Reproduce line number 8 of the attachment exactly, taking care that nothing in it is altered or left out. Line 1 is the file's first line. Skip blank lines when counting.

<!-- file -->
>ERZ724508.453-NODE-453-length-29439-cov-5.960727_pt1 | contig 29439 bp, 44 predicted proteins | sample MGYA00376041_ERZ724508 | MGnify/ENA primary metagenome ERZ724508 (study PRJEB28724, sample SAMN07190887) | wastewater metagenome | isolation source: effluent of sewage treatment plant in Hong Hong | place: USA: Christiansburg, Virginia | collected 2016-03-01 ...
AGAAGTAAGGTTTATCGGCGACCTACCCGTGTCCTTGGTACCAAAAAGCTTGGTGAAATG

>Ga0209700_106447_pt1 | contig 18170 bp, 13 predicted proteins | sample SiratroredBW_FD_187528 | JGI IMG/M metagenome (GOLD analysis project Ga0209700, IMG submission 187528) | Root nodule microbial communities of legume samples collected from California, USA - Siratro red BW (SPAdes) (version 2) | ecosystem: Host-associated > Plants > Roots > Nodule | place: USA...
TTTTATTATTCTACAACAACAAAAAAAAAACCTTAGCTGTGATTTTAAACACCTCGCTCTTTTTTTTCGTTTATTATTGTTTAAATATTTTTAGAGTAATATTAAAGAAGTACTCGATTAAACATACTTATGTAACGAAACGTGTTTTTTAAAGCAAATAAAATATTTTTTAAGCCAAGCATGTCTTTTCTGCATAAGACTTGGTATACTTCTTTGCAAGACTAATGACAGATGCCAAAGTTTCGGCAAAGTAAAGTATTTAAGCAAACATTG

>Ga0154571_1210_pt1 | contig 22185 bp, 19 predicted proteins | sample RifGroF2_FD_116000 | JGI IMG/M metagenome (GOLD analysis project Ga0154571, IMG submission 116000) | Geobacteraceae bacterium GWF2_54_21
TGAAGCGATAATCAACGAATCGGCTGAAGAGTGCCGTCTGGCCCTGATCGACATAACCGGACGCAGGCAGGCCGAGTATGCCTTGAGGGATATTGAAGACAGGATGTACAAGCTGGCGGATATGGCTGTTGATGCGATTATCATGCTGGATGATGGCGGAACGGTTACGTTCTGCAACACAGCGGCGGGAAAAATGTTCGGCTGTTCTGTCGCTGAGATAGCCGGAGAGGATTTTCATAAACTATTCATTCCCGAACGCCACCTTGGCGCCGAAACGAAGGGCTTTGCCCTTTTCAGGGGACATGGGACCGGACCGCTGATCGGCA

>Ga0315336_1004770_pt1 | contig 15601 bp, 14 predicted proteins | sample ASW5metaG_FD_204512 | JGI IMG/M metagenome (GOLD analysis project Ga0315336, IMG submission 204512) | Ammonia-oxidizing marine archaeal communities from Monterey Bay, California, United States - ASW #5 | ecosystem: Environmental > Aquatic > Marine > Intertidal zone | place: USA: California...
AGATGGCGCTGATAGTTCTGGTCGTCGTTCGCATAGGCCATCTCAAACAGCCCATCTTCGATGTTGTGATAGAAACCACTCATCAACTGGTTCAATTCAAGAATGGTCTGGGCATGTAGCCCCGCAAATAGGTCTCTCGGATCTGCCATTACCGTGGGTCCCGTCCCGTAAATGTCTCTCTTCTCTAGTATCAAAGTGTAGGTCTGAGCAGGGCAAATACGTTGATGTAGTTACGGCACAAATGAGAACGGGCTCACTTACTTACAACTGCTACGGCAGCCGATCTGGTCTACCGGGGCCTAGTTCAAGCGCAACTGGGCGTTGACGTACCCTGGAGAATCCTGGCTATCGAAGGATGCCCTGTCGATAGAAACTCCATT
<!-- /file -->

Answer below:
AGATGGCGCTGATAGTTCTGGTCGTCGTTCGCATAGGCCATCTCAAACAGCCCATCTTCGATGTTGTGATAGAAACCACTCATCAACTGGTTCAATTCAAGAATGGTCTGGGCATGTAGCCCCGCAAATAGGTCTCTCGGATCTGCCATTACCGTGGGTCCCGTCCCGTAAATGTCTCTCTTCTCTAGTATCAAAGTGTAGGTCTGAGCAGGGCAAATACGTTGATGTAGTTACGGCACAAATGAGAACGGGCTCACTTACTTACAACTGCTACGGCAGCCGATCTGGTCTACCGGGGCCTAGTTCAAGCGCAACTGGGCGTTGACGTACCCTGGAGAATCCTGGCTATCGAAGGATGCCCTGTCGATAGAAACTCCATT